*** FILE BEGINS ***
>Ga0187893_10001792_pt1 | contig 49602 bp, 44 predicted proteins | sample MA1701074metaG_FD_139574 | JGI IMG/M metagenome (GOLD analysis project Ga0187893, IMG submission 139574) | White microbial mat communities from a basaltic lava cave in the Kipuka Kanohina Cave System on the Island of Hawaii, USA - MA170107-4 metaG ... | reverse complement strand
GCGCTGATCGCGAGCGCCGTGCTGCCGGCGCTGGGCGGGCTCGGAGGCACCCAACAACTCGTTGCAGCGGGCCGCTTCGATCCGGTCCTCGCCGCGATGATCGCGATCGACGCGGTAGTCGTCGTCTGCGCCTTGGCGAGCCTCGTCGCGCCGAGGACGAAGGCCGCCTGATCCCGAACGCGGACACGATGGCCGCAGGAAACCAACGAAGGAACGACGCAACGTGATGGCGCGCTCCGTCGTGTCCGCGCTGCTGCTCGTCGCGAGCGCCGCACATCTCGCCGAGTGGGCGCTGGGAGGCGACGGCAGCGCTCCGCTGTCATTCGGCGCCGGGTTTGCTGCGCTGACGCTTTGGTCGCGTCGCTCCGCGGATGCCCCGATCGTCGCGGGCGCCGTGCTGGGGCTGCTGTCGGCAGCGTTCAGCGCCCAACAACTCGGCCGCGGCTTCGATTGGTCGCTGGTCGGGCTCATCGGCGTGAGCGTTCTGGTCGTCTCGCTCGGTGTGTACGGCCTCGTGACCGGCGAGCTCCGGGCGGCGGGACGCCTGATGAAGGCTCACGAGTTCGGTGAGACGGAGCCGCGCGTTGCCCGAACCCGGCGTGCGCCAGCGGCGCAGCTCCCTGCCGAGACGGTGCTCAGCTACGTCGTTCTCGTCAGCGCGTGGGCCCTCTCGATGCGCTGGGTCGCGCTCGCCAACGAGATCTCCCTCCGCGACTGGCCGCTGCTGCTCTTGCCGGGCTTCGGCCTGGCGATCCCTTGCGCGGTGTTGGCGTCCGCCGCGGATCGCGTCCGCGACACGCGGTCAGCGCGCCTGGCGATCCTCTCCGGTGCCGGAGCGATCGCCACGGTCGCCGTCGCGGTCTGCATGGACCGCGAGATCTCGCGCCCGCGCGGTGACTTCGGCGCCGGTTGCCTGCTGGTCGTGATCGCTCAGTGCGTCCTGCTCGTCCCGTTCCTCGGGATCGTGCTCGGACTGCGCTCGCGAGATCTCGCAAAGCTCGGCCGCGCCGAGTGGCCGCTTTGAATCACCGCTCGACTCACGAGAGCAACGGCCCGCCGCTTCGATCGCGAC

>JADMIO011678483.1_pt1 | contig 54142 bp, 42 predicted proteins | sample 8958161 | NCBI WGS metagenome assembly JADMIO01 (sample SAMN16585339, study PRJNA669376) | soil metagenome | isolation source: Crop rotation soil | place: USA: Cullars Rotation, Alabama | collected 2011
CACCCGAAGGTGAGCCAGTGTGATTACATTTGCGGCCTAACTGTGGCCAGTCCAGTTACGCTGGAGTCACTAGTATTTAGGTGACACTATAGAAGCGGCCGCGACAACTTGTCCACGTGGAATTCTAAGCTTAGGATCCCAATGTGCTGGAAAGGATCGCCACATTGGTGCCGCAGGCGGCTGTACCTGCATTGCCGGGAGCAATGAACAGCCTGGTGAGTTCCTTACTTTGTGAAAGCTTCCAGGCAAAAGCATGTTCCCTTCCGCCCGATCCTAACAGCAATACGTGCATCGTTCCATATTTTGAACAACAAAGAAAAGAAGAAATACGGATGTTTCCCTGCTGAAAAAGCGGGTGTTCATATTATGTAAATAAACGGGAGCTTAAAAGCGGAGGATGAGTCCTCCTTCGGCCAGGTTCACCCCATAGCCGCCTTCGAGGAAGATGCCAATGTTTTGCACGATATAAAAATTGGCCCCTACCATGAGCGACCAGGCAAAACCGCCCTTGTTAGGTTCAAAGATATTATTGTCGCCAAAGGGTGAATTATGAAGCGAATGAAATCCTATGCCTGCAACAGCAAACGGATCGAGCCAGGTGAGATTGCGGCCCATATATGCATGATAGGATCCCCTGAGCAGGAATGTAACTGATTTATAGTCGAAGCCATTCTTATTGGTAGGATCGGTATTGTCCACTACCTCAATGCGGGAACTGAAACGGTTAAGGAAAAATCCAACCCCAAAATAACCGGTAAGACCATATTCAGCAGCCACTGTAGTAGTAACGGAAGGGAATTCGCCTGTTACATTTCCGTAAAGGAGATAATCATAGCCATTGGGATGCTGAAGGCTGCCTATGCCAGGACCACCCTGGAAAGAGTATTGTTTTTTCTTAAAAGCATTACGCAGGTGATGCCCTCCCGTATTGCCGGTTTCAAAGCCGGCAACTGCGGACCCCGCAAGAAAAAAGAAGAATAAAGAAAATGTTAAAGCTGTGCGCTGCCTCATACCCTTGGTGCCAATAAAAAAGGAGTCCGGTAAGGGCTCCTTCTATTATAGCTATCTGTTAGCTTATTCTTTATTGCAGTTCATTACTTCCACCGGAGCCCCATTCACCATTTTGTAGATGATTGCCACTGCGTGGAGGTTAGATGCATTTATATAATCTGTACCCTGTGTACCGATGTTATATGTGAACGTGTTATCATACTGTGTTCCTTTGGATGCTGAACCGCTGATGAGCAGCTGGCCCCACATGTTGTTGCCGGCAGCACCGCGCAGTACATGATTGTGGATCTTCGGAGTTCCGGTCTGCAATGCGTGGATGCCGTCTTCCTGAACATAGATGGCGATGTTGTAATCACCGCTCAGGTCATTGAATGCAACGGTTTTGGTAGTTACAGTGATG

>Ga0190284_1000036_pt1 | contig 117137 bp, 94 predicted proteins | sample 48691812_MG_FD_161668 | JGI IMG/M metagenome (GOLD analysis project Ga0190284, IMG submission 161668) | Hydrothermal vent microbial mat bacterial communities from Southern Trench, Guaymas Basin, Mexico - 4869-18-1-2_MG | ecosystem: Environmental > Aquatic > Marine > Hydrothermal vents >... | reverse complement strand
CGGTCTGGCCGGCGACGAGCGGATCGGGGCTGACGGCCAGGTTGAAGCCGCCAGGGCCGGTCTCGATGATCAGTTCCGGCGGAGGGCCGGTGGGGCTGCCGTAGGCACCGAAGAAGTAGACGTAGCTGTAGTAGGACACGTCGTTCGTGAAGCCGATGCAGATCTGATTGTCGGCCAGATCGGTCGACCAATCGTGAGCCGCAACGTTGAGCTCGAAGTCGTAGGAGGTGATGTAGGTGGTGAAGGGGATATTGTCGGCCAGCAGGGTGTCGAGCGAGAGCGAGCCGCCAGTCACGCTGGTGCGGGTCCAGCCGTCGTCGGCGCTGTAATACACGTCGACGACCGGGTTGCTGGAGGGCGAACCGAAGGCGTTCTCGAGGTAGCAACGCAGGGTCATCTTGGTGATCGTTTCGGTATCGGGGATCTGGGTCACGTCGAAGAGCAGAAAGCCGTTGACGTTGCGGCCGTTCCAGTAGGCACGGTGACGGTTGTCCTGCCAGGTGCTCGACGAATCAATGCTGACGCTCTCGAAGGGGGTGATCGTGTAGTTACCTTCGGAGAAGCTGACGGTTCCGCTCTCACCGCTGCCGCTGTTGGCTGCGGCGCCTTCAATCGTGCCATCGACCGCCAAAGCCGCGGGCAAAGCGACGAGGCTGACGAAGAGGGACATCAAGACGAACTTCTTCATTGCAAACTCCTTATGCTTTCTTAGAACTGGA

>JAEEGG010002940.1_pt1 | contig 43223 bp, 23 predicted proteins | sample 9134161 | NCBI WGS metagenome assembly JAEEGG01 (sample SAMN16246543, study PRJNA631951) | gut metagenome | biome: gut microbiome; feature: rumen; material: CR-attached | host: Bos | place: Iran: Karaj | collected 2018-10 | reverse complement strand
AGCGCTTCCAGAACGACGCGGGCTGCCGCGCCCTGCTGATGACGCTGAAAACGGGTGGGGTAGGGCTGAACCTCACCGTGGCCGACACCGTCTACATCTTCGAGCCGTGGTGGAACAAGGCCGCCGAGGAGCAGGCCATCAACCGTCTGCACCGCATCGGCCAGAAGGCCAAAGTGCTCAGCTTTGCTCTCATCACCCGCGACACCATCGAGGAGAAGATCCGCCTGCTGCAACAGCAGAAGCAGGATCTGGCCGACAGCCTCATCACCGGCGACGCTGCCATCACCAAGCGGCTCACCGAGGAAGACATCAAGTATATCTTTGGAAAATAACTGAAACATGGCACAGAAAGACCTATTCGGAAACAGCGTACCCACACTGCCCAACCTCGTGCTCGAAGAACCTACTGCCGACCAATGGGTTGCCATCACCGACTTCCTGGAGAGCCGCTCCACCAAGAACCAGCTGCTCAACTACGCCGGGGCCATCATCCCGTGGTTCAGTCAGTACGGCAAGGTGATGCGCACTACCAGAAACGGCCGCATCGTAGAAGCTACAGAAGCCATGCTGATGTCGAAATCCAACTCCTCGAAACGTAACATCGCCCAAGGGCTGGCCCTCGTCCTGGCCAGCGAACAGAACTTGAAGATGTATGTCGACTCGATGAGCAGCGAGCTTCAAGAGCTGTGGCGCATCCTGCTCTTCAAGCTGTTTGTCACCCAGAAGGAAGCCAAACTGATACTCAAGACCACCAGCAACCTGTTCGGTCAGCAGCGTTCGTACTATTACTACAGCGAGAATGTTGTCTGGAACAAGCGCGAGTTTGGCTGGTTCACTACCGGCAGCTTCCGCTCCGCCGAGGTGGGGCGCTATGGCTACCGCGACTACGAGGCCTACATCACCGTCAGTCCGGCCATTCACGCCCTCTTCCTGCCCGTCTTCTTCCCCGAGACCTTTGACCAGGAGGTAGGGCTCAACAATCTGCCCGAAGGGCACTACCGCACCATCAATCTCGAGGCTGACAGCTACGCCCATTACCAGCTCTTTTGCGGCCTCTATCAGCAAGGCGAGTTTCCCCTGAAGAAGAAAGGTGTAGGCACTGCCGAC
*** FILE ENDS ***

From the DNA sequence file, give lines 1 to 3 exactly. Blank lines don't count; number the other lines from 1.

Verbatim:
>Ga0187893_10001792_pt1 | contig 49602 bp, 44 predicted proteins | sample MA1701074metaG_FD_139574 | JGI IMG/M metagenome (GOLD analysis project Ga0187893, IMG submission 139574) | White microbial mat communities from a basaltic lava cave in the Kipuka Kanohina Cave System on the Island of Hawaii, USA - MA170107-4 metaG ... | reverse complement strand
GCGCTGATCGCGAGCGCCGTGCTGCCGGCGCTGGGCGGGCTCGGAGGCACCCAACAACTCGTTGCAGCGGGCCGCTTCGATCCGGTCCTCGCCGCGATGATCGCGATCGACGCGGTAGTCGTCGTCTGCGCCTTGGCGAGCCTCGTCGCGCCGAGGACGAAGGCCGCCTGATCCCGAACGCGGACACGATGGCCGCAGGAAACCAACGAAGGAACGACGCAACGTGATGGCGCGCTCCGTCGTGTCCGCGCTGCTGCTCGTCGCGAGCGCCGCACATCTCGCCGAGTGGGCGCTGGGAGGCGACGGCAGCGCTCCGCTGTCATTCGGCGCCGGGTTTGCTGCGCTGACGCTTTGGTCGCGTCGCTCCGCGGATGCCCCGATCGTCGCGGGCGCCGTGCTGGGGCTGCTGTCGGCAGCGTTCAGCGCCCAACAACTCGGCCGCGGCTTCGATTGGTCGCTGGTCGGGCTCATCGGCGTGAGCGTTCTGGTCGTCTCGCTCGGTGTGTACGGCCTCGTGACCGGCGAGCTCCGGGCGGCGGGACGCCTGATGAAGGCTCACGAGTTCGGTGAGACGGAGCCGCGCGTTGCCCGAACCCGGCGTGCGCCAGCGGCGCAGCTCCCTGCCGAGACGGTGCTCAGCTACGTCGTTCTCGTCAGCGCGTGGGCCCTCTCGATGCGCTGGGTCGCGCTCGCCAACGAGATCTCCCTCCGCGACTGGCCGCTGCTGCTCTTGCCGGGCTTCGGCCTGGCGATCCCTTGCGCGGTGTTGGCGTCCGCCGCGGATCGCGTCCGCGACACGCGGTCAGCGCGCCTGGCGATCCTCTCCGGTGCCGGAGCGATCGCCACGGTCGCCGTCGCGGTCTGCATGGACCGCGAGATCTCGCGCCCGCGCGGTGACTTCGGCGCCGGTTGCCTGCTGGTCGTGATCGCTCAGTGCGTCCTGCTCGTCCCGTTCCTCGGGATCGTGCTCGGACTGCGCTCGCGAGATCTCGCAAAGCTCGGCCGCGCCGAGTGGCCGCTTTGAATCACCGCTCGACTCACGAGAGCAACGGCCCGCCGCTTCGATCGCGAC

>JADMIO011678483.1_pt1 | contig 54142 bp, 42 predicted proteins | sample 8958161 | NCBI WGS metagenome assembly JADMIO01 (sample SAMN16585339, study PRJNA669376) | soil metagenome | isolation source: Crop rotation soil | place: USA: Cullars Rotation, Alabama | collected 2011